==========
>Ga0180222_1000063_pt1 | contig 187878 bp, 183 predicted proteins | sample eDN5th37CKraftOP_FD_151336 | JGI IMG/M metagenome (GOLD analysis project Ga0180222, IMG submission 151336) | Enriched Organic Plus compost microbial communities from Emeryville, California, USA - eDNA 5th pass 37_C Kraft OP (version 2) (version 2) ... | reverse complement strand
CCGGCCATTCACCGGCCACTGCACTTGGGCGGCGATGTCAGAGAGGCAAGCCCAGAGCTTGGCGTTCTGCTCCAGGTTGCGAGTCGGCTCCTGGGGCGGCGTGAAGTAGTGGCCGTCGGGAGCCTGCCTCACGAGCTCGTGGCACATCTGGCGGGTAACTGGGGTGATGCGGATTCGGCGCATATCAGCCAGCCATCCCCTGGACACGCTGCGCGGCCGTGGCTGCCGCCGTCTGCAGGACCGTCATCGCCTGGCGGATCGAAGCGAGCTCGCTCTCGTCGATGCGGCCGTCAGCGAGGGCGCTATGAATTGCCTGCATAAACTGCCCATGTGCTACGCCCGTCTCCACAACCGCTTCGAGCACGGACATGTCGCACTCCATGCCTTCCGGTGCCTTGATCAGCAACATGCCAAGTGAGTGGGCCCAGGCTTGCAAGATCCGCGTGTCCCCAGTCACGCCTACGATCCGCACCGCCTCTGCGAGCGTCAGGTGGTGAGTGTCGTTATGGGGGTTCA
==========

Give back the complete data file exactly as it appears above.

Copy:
>Ga0180222_1000063_pt1 | contig 187878 bp, 183 predicted proteins | sample eDN5th37CKraftOP_FD_151336 | JGI IMG/M metagenome (GOLD analysis project Ga0180222, IMG submission 151336) | Enriched Organic Plus compost microbial communities from Emeryville, California, USA - eDNA 5th pass 37_C Kraft OP (version 2) (version 2) ... | reverse complement strand
CCGGCCATTCACCGGCCACTGCACTTGGGCGGCGATGTCAGAGAGGCAAGCCCAGAGCTTGGCGTTCTGCTCCAGGTTGCGAGTCGGCTCCTGGGGCGGCGTGAAGTAGTGGCCGTCGGGAGCCTGCCTCACGAGCTCGTGGCACATCTGGCGGGTAACTGGGGTGATGCGGATTCGGCGCATATCAGCCAGCCATCCCCTGGACACGCTGCGCGGCCGTGGCTGCCGCCGTCTGCAGGACCGTCATCGCCTGGCGGATCGAAGCGAGCTCGCTCTCGTCGATGCGGCCGTCAGCGAGGGCGCTATGAATTGCCTGCATAAACTGCCCATGTGCTACGCCCGTCTCCACAACCGCTTCGAGCACGGACATGTCGCACTCCATGCCTTCCGGTGCCTTGATCAGCAACATGCCAAGTGAGTGGGCCCAGGCTTGCAAGATCCGCGTGTCCCCAGTCACGCCTACGATCCGCACCGCCTCTGCGAGCGTCAGGTGGTGAGTGTCGTTATGGGGGTTCA